About the project

The SINPHONIE project, the Schools Indoor Pollution and Health: Observatory Network in Europe, is a complex research project covering the areas of health, environment, transport and climate change and aimed at improving air quality in schools and kindergartens. The project is implemented under a European Commission service contract of the DG Sanco.
Thirty-six environment and health institutions from 25 countries are participating in the SINPHONIE research project in order to implement Regional Priority Goal III (RPG3) of the Children’s Environment and Health Action Plan for Europe (CEHAPE), which is to prevent and reduce respiratory disease due to outdoor and indoor air pollution.

The purpose of the SINPHONIE project

The SINPHONIE project is an example of the practical implementation of the EU Environment and Health Action Plan 2004-2010; and is an example of subregional cooperation in order to implement the revised CEHAPE RPG3 (2004, 2010).
With its special focus on schools and childcare facilities, the SINPHONIE project aims to define policy recommendations on remedial measures in the school environment.
In order to achieve this overall objective, SINPHONIE builds on knowledge acquired in the course of earlier projects (e.g. EnVIE [http://www.envie-iaq.eu] and SEARCH [www.rec.org/SEARCH/]). It aims to expand the spectrum of available information by carrying out complex research into children’s exposure to indoor air pollutants and health risks in schools. A common European database will be created using the same protocol on indoor air quality (IAQ) and other environmental parameters in schools and related health impacts throughout Europe in order to provide evidence for use in compiling guidelines to improve air quality in schools.

Why is good indoor air quality so important?

On average, people spend over 90 percent of their time in indoor environments, which means that indoor air quality (IAQ) has an enormous influence on their quality of life and health. Exposure to air contaminants that can lead to respiratory and other health-related effects is determined by indoor conditions. This refers not only to exposure time but also to the nature and concentration of pollutants (e.g. construction materials, furnishings, cleaning products etc.).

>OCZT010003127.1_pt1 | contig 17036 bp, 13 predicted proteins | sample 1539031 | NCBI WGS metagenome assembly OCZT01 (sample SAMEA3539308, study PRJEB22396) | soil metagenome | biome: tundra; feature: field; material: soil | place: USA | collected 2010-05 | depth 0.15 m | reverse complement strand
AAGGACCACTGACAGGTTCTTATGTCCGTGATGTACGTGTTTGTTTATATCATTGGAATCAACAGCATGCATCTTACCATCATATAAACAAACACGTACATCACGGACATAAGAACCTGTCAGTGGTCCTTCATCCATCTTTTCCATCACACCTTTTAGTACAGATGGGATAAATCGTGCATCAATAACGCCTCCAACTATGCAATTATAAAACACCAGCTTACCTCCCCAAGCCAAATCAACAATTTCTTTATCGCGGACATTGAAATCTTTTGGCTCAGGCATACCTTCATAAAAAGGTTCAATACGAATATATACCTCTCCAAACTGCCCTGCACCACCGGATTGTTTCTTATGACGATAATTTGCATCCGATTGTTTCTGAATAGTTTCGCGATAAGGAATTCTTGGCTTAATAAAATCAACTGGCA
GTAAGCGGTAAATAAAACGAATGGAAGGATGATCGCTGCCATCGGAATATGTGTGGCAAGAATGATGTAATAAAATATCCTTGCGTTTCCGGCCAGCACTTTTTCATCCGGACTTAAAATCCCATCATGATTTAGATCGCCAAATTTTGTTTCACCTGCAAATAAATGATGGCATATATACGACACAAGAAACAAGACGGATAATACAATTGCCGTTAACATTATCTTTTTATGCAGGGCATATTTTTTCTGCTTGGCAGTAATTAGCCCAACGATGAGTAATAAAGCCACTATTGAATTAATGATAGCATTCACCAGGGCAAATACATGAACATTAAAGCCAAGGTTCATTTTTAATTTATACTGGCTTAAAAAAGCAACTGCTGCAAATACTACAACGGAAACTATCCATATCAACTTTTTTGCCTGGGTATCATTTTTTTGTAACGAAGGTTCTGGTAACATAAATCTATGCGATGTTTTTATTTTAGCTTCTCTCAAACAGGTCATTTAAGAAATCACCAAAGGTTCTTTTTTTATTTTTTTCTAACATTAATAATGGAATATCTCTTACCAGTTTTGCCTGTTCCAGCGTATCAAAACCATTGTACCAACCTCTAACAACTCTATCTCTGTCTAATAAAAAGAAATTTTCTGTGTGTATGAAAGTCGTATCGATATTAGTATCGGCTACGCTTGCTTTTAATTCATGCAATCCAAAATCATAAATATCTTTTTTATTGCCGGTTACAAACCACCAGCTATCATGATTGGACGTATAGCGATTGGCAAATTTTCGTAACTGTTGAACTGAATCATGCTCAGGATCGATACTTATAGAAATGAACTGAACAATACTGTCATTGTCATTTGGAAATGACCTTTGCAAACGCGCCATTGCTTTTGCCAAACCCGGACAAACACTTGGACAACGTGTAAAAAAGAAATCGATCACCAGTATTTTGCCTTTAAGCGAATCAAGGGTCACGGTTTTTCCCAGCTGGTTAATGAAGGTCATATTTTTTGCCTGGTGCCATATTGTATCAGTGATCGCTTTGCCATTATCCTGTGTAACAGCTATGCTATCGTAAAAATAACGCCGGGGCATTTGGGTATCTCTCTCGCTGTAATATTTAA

Children spend a third of their day in school and have no say over the school environment. At the same time, children are far more vulnerable than adults to the effects of air pollution.

Schools: A particularly delicate indoor environment

Children breathe a greater volume of air, relative to their body weight, than adults and their immune systems are not sufficiently mature to respond to environmental attack. Pollutant-related disturbance at school may affect children’s health, growth, opportunities and learning performance, as well as their cultural and social development. More than one in three children in Europe has bronchial asthma or allergy, and the rate of respiratory illness is increasing year by year, particularly in Central and Eastern Europe (CEE) and South Eastern Europe (SEE). In this context, it is crucial to assess the problem of indoor air pollution in schools.

How does SINPHONIE relate to earlier studies?

The findings of various preliminary studies on exposure to indoor air pollution in European countries provide important data for the SINPHONIE project. All data obtained to date on IAQ related to schools, homes or offices help to create a clear picture of the major sources of IAQ problems. However, the complexity of the school environment, with its huge variety of pollutant sources and the unique behaviour of the building occupants, makes it more difficult to identify IAQ problems. Another difficulty is that existing data are not comparable, as they have not been gathered using a standardised procedure.